Recent events in Washington reminded me of something that happened in Paris 80-some years ago, which may be of interest today.
On the evening of Feb. 6, 1934, a right-wing mob of several thousand people on Concord Square prepared to assault the Chamber of Deputies, seat of the National Assembly, the French parliament. The immediate cause was the Stavisky scandal, in which a Jewish-Ukrainian broker with ties to the government had sold worthless bonds to the public. In January, Serge Alexandre Stavisky was found dead, an apparent suicide, but many assumed he had been murdered to keep him quiet.
A crowd had been gathering for hours and the government was ready. The mob had to leave the square and cross the Concord Bridge to attack the chamber, a large building with a colonnade front. Despite repeated assaults against police barricades, the attacks failed. The police fired on the crowd, which had mainly projectile weapons. Sixteen people died, and hundreds were wounded.
Alexander Werth, a British journalist, was there and was convinced that the mob, had it been able to get inside the building, would have attacked the deputies and brought down the Third Republic. Historians are less sure, pointing out that the mob had no single leader, and consisted of different groups with different aims. Despite a vote of confidence from the assembly, the prime minister, Edouard Daladier, resigned the next day. The Doumergue ministry took its place. For the first time, a legitimate government of the Third Republic was brought down by street violence.
During its 70-year lifespan from 1870 to 1940, the Third Republic survived three major crises: First, in the 1880s, “Panama," a government-sponsored investment scheme in which deputies took bribes and millions of small investors lost their life savings when the company building the canal went broke. Some of those involved went to jail, but much about the affair remained unclear and left an impression of government corruption.
Panama was followed by the Dreyfus Affair, in which a Jewish army officer was accused of betraying military secrets to Germany. The affair lasted from 1894 to 1906. Dreyfus, although clearly innocent, was pardoned, but never judged "not guilty." France was deeply divided. Many people held the army sacred, believed Dreyfus guilty and were convinced the republic was run by Jews and Freemasons. Right-wing mobs roamed the streets, looking for Jews to beat up. Then there was the First World War.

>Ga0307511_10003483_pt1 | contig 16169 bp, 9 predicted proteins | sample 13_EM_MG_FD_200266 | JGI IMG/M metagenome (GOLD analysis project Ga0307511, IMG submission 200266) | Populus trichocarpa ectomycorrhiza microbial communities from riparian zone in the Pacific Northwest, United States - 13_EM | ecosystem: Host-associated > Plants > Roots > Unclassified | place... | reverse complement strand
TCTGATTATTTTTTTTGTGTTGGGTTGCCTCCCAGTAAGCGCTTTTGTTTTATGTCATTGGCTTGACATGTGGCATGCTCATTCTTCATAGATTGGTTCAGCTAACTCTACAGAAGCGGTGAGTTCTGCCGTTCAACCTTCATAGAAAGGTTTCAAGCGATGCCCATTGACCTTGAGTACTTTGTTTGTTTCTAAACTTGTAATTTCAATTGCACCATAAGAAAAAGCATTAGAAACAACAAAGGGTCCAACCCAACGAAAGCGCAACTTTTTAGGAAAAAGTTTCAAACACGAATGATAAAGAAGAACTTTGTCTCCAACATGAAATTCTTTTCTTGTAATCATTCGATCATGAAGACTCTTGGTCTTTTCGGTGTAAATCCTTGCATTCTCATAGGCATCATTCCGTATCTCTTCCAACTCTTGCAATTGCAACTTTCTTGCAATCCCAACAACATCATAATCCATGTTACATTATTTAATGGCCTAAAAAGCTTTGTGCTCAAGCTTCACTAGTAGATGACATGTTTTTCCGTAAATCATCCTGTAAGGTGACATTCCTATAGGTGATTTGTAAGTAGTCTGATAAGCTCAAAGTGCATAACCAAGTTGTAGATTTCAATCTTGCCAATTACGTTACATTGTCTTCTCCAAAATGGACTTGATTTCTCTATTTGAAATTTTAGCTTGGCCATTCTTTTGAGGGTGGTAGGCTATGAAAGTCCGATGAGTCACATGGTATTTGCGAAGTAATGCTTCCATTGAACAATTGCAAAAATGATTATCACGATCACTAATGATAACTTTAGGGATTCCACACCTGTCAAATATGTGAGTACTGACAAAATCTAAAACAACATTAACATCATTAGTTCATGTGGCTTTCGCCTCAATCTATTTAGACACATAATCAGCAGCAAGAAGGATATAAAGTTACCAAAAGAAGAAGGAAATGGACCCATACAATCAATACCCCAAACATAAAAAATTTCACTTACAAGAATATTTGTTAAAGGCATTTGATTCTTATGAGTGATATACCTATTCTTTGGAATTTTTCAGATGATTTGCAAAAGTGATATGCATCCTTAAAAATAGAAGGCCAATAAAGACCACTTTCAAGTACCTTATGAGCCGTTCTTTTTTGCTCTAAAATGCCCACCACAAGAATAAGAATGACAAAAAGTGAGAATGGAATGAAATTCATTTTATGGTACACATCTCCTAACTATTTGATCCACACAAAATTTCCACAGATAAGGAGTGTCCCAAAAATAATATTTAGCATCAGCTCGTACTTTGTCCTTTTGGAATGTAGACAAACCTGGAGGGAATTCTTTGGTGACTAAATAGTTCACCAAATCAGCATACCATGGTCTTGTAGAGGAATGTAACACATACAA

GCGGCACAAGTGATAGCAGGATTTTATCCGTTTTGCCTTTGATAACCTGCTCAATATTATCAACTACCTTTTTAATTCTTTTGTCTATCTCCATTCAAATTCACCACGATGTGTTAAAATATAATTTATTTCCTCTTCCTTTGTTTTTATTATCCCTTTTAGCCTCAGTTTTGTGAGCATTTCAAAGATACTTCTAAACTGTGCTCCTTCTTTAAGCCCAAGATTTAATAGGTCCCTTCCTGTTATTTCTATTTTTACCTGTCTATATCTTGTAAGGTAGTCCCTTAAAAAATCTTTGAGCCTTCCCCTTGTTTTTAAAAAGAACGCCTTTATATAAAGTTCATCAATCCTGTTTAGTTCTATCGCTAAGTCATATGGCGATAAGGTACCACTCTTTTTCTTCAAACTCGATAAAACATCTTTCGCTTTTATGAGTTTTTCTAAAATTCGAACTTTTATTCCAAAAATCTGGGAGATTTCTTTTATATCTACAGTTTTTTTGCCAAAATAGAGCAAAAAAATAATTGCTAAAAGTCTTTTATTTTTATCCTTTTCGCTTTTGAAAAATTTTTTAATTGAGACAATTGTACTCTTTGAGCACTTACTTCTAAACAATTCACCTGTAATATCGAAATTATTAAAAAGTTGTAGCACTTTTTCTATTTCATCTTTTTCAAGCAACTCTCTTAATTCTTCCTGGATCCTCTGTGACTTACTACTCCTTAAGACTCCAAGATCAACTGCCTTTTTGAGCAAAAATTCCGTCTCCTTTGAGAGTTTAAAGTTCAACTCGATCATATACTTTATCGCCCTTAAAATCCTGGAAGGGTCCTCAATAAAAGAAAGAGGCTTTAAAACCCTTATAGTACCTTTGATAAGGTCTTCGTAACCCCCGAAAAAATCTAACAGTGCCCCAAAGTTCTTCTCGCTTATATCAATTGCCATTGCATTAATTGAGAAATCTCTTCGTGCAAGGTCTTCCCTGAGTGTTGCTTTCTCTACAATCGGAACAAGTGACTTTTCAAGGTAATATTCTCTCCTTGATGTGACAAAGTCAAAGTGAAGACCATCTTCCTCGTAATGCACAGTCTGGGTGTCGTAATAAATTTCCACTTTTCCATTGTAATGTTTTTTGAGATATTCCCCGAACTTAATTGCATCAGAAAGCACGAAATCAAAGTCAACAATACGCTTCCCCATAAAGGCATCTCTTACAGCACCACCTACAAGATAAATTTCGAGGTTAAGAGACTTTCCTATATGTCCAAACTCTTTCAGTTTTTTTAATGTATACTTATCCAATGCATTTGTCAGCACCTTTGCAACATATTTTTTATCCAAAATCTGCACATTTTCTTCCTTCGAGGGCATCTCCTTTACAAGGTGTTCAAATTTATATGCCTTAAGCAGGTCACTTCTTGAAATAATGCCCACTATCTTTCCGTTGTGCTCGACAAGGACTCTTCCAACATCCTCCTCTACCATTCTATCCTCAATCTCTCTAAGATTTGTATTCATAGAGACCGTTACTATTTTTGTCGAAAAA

By 1917, a million young men had died and the Nivelle offensive in the spring failed miserably. Mutinies broke out in the army. Victory seemed impossible; there seemed little to do but seek peace at great disadvantage. George Clemenceau, who had been prime minister before the war, was asked to form a government. Although the Third Republic’s parliamentary system seemed designed to produce mediocrities, Clemenceau was different. His policy was, “I make war.”
Clemenceau visited the front, listened to the soldiers and proposed reforms, including more leave. The front stabilized. The organizers of the mutiny were court-martialed and went before firing squads. His larger-then-life bronze statue in Paris shows him at the front, forging ahead in helmet, military greatcoat and boots.
The French riots of 1934 were part of a tradition of left vs. right street violence that went back to the revolution of 1789. A stagnant population, a falling birth rate and a feeling of exhaustion also marked the postwar years. Across the Rhine, Germany watched and waited. Clemenceau died, and with him the fighting spirit. The government built the Maginot Line.
By contrast, the events in Washington seem unheard of. “Is this the beginning, or the end?” one commentator wondered. Since 1815, France has had a restoration, an empire, five republics and the Vichy state, each with a different constitution. Most of these changes in 1830, 1848, 1871 and 1945 were marked by violence. King Louis-Phillipe (1830-1848) went to bed every night with two loaded pistols on his bedside table. Is this our future?
The short-term reaction to Feb. 6 was the Popular Front government of Léon Blum in 1936. Blum was a socialist; for him socialism, besides higher wages and job security, meant the dignity of the factory worker. These new ideas offended the propertied classes, and Blum was once beaten up by right-wing hooligans. Some members of the upper bourgeoisie were heard to say that they would rather live under Hitler than Léon Blum, who was, after all, a Jew.
In 1940, they got their wish.
Ed Rossmann lives in Aurora and has been an educator most of his life, including 17 years in high school.